It was a sharecropper-like existence where he generally ended up in the hole, but it was the best he could do. And he was recruited at some point to join a group of people going to Tajikistan to fight against the remnants of the communist government, you know, to install an Islamic government.

And you know, he really didn't understand it, but their pitch to him was it's better than here, which was true. He wanted to - in Yemen, the principal source of income, as remittent as that is - I mean, people, family members who leave Yemen, work someplace else, send money back. Really, it's one of the poorest countries on Earth. And they said, you know, there's some money in this and you can come along, and we need a driver. And he went along.

Ultimately, that group never went to Tajikistan, and some of its members ended up becoming bodyguards for Bin Laden. Hamdan was literally the guy leftover, and ultimately he was hired by Bin Laden not as a fighter, but to drive trucks and vehicles and be in the motor pool, and that's what he did.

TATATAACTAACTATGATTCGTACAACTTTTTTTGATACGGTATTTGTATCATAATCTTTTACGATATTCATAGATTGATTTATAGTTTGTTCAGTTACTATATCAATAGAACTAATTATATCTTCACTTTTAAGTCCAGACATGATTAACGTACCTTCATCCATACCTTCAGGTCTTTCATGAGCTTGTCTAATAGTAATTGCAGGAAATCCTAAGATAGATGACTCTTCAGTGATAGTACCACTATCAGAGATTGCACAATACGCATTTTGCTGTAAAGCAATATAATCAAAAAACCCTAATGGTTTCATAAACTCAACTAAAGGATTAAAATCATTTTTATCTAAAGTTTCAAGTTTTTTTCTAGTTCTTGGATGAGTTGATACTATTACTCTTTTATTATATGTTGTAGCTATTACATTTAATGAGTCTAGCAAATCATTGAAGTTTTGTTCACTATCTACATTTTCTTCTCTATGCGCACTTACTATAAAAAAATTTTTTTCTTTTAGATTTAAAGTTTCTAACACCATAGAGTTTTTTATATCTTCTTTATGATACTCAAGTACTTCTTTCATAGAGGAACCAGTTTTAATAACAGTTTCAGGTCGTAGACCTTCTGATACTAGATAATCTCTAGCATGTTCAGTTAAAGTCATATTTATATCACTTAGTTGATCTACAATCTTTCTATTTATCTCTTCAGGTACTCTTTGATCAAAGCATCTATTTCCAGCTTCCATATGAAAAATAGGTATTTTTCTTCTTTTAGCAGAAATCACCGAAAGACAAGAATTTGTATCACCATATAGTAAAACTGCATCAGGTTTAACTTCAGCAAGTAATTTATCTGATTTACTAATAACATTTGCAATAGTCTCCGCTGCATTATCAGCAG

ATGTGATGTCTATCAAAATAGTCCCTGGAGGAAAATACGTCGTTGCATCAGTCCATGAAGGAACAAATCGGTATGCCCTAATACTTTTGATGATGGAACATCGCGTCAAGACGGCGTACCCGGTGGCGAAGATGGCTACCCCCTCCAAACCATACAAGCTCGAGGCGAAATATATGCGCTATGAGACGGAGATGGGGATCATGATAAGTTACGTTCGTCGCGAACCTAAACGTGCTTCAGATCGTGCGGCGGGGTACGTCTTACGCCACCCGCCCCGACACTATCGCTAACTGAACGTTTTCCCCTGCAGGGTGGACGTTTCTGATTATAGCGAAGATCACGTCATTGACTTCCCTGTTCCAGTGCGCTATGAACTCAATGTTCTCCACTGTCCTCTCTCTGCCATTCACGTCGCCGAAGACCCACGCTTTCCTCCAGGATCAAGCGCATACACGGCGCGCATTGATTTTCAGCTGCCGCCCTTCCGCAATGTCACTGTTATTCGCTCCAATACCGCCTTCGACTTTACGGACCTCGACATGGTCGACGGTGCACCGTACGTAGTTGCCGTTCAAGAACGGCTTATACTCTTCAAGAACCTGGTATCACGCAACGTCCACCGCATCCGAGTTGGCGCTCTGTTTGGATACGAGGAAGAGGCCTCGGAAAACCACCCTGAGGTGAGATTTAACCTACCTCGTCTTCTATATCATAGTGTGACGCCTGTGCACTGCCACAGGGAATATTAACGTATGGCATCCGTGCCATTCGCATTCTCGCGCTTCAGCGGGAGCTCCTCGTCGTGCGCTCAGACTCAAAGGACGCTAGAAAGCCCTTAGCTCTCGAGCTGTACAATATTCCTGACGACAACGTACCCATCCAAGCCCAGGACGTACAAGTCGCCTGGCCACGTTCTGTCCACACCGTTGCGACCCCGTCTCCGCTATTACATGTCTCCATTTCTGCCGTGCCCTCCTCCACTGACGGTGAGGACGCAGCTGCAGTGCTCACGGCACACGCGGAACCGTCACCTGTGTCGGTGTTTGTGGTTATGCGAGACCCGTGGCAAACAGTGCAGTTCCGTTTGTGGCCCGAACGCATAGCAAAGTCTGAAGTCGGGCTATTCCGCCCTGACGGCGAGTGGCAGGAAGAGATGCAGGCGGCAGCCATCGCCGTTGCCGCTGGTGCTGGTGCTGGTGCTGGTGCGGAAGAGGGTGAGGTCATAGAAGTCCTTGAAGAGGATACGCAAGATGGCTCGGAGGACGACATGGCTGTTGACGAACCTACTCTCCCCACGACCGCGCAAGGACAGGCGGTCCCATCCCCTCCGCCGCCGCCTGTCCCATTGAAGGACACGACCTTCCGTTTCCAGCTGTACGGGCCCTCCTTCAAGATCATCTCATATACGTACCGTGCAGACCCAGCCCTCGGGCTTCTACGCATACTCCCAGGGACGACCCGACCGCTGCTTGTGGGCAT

And so he was paid by Bin Laden, basically, to drive vehicles, and that's what he knew and what he was. He wasn't a political person. The job worked for him, because he got married. He had two children. All of that was things that he couldn't have done without having steady work. And for him, you know, having a family after having had none was such a great deal.

And that was where he was devoted, and he was trying to save enough money so that he could buy a vehicle in Yemen. That was - his dream was to buy a vehicle so that he could, you know, own the vehicle. Sort of, you know, the idea of the sharecropper going a little farther. If I can own my own land then, you know, I can make a living. And, you know, that will allow me to pay for a house and my children will do better.